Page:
Also, some international flights land in other major cities such as Osaka or Nagoya. If you know where you are going, it may be advantageous to find out about other flights to nearby cities. Consider the high cost of inland transportation. Do your homework, since regulations change all the time. Japanese clothes generally do not fit Westerners, so you should bring along whatever you need - warm sweaters, and underwear, light cotton clothing, several keikogi, jogging suits, etc. Dryers are not popular in Japan, due to the cost of energy. You will have to hang dry your laundry. This process may take quite long, particularly during the rainy season (June-July). Plan accordingly. Japanese people dress up for many occasions, so a couple of good suits or dresses should also be part of your wardrobe. Stock up on a variety of omiage (presents). These will come in handy in many situation, such as meeting new teachers and people, calling at someone’s house, thanking someone for a favor, or returning from a trip. This will show that you care and people will appreciate you for that. Decide the value of the present according to the situation, the status of the receiver and/or the importance of the favor for which you are showing your appreciation. Something too expensive or too cheap may cause embarrassment to the receiver. In any case, use common sense and follow your heart. Also, bring some nice wrapping paper (quite expensive in Japan) and learn the fine art of wrapping presents, a requirement in Japan. If you are planning to take practice weapons (jo, bokuto, katana, etc.), wrap them well to protect them but also to show your intention not to use them during the trip. At the airport, when checking-in with the airline, send them with the rest of our baggage, never attempt to carry them on board with you. If you plan on taking a practice katana, never take one with a sharp blade. Japanese customs will hold it until you obtain a proper license - if you are unable to do so the weapon may be destroyed or permanently confiscated.
Some last words of advice
All teachers have their own styles and philosophies. Some appear to be so eccentric that one might at first question their sanity. If you are determined to learn, see your teacher as a human being. Most of the great budo teachers whom we know kept studying under their own teachers in spite of their idiosyncrasies. Accept your teacher as he is, not as you would like him to be. This way you can focus on your own learning. Stay in touch with your teacher and dojo mates back home. Even if no one writes back, send them a few lines once in a while. If your teacher visits while you are at the dojo, make sure that you show respect for him, even if you have an informal relationship back home. If some of your home dojo mates visit, invite them, take them out, and be ready to assume some of the expenses. Take leadership. Always make a point of visiting your teacher first whenever you go home. Never display your newly acquired knowledge. All this will pave the way for your final return. Remember that other people will be changing too, but pace and direction often differ. I believe that you have now an idea of what to expect and how to prepare yourself if you decide that the uchideshi life is for you. We cannot cover everything in this article, but with an open and aware mind, you can solve most problems that will occur and learn from your experiences. Read this article several times. Paying particular attention to the points that apply to you. This should give you a base of ideas that will help you find your own answers to other questions that will come up. In all cases, please think well while reading and remember that when there is a will, there is a way. I invite experienced readers to send suggestions that may benefit present and future uchideshi.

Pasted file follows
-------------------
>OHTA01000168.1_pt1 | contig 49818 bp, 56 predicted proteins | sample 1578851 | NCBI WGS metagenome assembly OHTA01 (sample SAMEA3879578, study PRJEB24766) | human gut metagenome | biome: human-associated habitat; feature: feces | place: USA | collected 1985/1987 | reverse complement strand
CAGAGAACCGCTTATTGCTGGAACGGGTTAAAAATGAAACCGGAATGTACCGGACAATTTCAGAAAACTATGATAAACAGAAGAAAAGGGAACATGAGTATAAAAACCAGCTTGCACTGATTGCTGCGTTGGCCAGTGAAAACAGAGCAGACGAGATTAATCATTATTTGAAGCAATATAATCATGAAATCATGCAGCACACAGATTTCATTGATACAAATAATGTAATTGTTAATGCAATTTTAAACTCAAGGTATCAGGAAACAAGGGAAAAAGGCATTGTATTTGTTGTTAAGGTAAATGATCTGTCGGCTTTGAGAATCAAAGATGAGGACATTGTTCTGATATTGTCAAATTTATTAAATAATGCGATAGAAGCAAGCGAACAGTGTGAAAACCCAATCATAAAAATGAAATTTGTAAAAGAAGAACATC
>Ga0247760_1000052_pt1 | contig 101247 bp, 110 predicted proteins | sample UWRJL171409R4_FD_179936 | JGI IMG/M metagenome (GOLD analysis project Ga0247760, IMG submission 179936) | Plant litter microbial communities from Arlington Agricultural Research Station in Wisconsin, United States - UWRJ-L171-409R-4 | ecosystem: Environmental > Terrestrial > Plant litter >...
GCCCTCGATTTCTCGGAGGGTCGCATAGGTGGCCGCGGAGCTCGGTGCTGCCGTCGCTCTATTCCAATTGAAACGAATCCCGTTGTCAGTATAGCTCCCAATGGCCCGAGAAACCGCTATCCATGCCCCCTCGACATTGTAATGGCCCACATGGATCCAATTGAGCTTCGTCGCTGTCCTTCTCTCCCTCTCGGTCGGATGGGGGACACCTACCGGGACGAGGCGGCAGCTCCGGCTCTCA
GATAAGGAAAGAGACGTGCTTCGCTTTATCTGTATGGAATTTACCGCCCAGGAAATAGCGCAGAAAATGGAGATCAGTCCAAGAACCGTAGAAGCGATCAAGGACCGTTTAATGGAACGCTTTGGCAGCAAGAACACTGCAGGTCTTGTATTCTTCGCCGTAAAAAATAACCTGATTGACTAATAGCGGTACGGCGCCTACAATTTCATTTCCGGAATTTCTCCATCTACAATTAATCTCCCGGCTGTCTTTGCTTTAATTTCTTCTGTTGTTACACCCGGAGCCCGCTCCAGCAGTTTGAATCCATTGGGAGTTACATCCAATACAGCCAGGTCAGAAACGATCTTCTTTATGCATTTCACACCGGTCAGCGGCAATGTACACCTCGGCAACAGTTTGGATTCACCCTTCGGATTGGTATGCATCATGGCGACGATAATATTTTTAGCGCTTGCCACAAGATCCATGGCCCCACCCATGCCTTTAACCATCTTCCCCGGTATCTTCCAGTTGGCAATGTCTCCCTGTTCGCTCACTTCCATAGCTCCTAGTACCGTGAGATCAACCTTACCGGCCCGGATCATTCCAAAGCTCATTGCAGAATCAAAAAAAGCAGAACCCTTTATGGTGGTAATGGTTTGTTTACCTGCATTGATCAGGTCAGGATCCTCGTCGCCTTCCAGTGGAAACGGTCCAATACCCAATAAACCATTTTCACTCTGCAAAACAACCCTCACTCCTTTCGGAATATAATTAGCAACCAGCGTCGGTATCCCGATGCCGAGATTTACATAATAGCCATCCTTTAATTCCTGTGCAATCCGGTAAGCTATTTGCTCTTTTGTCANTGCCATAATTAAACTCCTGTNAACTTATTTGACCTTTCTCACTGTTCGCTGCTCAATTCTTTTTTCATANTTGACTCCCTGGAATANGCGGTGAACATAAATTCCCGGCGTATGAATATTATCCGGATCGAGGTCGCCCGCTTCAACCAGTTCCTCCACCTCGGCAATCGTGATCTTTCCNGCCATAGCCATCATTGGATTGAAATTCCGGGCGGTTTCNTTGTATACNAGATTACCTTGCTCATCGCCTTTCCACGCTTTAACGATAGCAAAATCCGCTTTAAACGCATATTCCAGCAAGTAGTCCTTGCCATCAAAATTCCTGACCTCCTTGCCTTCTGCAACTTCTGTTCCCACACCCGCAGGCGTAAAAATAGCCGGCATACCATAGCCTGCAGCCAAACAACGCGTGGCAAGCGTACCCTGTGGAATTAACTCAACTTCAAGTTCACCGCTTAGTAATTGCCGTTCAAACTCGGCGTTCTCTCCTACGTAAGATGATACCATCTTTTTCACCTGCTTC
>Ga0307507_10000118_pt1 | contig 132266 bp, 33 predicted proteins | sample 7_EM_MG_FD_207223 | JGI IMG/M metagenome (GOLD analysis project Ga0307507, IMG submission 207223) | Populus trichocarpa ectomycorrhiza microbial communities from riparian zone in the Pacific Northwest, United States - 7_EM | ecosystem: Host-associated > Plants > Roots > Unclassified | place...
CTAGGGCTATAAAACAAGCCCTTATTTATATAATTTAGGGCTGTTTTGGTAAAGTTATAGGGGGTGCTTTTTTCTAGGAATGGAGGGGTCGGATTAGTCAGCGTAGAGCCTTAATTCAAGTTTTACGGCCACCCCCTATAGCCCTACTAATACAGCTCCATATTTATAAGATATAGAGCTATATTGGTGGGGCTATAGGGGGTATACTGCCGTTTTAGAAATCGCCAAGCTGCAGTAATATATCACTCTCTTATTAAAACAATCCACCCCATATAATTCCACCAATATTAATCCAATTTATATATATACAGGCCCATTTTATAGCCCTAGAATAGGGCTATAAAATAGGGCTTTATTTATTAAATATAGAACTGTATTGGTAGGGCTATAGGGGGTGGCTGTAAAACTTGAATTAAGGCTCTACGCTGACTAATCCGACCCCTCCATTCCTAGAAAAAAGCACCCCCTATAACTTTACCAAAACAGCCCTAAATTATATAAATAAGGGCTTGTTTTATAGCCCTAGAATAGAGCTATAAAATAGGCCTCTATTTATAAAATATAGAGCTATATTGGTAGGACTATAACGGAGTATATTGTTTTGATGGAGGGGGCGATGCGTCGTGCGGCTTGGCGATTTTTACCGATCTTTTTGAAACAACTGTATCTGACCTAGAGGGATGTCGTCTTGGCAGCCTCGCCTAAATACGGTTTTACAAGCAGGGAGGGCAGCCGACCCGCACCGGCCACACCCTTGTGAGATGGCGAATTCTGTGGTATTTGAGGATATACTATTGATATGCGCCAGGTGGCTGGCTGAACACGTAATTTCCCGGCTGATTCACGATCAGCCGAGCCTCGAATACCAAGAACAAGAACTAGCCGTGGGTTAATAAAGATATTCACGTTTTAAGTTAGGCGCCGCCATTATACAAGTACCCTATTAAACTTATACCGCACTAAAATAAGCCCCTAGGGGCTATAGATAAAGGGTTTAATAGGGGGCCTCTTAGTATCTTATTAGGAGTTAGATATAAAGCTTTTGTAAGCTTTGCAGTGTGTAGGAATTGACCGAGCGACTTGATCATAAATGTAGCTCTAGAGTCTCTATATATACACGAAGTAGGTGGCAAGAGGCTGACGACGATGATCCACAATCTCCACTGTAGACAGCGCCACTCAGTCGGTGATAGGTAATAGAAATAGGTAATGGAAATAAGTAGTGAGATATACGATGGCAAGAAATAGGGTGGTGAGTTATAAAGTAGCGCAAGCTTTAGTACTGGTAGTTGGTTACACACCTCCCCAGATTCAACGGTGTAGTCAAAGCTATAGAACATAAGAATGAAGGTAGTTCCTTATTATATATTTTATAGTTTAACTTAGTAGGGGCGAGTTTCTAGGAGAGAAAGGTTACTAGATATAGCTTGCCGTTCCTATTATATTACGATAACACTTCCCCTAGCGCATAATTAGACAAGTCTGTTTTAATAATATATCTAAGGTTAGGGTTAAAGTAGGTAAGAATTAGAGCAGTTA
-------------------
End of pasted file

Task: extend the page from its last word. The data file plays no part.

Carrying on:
Patrick Augé began training in Judo in 1962 in France, and later trained in Karate and Aikido with a student of Hiroo Mochizuki. He was active as a Judo competitor until 1970 after which he lived for seven years at the Yoseikan dojo in Shizuoka as an uchideshi of Master Minoru Mochizuki. Augé was named the representative of Yoseikan Budo Aikido for North America in 1977. He then founded multiple dojos in the region of Ottawa (Ontario, Canada) with his wife, Kaoru Sugiyama. He is currently in Los Angeles developing Yoseikan Budo and regularly travels between Canada, the United States and Japan.